Across states, fewer than half of high schools (43%) and less than one-fifth of middle schools (18%) teach key CDC topics for sexual health education.

Source: 2018 School Health Profiles

Quality sexual health education programs share many characteristics. These programs:

  • Are taught by well-qualified and highly-trained teachers and school staff
  • Use strategies that are relevant and engaging for all students
  • Address the health needs of all students, including the needs of lesbian, gay, bisexual, transgender, and questioning youth
  • Connect students to sexual health and other health services at school or in the community
  • Engage parents, families, and community partners in school programs
  • Foster positive relationships between adolescents andimportant adults.
How can schools deliver sexual health education?

A school health education program that includes a quality SHE curriculum targets the development of critical knowledge and skills needed to promote healthy behaviors and avoid risks. It is important that SHE explicitly incorporate skill development. Giving students time to practice, assess, and reflect on skills taught in the curriculum helps move them toward independence, critical thinking, and problem solving to avoid HIV, STDs, and unintended pregnancy.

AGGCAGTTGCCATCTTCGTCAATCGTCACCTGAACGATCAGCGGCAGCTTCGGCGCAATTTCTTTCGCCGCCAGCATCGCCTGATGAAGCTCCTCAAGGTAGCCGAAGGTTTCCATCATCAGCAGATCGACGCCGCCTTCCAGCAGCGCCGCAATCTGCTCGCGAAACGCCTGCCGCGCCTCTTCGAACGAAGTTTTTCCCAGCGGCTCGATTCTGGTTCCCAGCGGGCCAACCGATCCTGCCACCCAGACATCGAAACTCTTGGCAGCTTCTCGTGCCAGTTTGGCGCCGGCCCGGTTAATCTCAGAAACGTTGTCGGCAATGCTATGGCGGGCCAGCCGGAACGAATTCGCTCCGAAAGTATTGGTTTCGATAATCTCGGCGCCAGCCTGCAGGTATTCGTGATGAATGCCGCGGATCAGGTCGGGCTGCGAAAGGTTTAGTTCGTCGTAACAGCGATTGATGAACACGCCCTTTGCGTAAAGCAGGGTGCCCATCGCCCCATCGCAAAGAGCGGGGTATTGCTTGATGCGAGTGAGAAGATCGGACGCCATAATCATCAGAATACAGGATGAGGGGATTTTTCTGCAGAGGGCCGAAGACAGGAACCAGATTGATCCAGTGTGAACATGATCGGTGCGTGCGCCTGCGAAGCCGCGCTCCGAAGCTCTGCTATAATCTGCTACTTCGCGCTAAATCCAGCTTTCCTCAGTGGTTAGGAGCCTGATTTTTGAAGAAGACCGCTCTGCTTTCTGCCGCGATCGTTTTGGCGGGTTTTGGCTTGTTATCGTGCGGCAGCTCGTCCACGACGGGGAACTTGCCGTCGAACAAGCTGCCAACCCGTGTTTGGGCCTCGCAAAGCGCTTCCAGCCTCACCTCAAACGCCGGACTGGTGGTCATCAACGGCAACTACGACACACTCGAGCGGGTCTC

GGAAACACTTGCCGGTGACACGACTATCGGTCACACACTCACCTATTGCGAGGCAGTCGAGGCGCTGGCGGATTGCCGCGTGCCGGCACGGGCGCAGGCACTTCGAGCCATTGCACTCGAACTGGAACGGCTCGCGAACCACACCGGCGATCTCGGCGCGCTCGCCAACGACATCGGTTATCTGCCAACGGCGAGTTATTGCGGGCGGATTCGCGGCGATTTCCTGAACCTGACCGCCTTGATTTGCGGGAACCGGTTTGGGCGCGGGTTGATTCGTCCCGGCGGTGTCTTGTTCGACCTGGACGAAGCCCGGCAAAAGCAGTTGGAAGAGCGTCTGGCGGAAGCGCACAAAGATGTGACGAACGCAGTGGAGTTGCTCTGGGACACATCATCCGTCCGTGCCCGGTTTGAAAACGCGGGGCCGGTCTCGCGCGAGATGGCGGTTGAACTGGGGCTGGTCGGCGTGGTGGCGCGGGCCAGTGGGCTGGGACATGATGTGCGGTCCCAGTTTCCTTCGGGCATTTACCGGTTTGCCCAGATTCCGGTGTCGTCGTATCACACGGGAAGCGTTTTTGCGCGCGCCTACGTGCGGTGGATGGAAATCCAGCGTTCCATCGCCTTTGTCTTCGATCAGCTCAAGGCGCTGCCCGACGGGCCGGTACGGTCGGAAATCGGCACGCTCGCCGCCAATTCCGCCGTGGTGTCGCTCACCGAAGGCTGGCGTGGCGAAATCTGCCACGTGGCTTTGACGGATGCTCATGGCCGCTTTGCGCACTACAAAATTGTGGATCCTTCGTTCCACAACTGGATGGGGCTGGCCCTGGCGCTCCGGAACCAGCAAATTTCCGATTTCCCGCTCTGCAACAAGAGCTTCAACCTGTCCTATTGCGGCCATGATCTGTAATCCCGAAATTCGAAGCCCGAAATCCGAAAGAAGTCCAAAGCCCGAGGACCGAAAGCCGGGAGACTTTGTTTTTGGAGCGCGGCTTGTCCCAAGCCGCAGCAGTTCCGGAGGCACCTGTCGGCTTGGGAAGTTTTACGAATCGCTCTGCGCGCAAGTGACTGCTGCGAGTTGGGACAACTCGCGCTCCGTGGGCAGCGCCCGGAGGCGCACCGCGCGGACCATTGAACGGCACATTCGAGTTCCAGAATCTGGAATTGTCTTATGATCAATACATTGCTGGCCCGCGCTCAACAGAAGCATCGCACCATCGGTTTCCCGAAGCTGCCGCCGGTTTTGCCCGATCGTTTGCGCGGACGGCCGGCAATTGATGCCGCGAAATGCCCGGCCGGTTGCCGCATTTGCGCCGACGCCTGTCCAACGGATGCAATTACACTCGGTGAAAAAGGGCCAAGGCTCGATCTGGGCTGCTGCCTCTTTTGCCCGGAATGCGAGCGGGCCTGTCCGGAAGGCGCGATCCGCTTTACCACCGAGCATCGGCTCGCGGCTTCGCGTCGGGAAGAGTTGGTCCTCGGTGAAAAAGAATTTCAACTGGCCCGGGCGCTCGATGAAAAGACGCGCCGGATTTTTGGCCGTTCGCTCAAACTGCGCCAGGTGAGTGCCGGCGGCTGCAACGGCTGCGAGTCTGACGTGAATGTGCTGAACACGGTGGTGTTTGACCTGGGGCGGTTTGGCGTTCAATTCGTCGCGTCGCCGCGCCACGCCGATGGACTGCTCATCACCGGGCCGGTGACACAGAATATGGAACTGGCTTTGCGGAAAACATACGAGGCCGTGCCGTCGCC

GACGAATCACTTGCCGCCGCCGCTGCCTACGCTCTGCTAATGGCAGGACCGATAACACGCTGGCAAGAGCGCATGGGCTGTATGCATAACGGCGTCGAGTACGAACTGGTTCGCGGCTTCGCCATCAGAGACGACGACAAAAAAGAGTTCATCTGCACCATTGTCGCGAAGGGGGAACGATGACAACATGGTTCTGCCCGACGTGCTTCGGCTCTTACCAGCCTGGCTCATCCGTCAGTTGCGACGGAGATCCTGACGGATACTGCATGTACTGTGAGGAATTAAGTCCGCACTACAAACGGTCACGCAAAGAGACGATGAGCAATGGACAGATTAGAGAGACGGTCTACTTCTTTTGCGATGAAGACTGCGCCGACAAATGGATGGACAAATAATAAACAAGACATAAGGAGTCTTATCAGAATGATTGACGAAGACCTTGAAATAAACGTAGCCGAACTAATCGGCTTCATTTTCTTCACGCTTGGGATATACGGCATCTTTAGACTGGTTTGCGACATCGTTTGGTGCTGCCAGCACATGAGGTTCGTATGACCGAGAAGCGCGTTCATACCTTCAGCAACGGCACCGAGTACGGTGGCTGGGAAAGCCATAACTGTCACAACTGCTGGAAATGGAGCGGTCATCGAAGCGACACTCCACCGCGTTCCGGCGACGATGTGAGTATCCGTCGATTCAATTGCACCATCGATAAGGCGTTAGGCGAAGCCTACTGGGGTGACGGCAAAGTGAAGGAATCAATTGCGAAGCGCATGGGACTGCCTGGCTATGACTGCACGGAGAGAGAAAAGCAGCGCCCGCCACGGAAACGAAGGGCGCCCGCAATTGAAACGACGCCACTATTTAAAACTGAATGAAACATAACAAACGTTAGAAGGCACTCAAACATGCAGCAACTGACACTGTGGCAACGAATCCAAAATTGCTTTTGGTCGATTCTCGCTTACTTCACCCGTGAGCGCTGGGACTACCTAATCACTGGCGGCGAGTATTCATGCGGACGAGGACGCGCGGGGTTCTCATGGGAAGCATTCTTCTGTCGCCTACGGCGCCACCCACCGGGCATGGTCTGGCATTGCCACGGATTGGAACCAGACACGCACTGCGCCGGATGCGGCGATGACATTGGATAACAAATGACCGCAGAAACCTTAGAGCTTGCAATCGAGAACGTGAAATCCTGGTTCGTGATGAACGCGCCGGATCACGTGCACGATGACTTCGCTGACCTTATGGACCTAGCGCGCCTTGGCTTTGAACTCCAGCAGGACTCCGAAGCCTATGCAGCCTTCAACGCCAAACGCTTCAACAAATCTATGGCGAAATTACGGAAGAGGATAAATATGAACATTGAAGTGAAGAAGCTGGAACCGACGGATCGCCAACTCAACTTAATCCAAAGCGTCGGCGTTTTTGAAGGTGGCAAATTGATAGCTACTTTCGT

Broward County Public Schools in Florida has used CDC’s Health Education Curriculum Analysis Tool (HECAT) to improve their health education curricula.

We compared our current curriculum with HECAT and made changes and modifications and enhancements based on what we analyzed.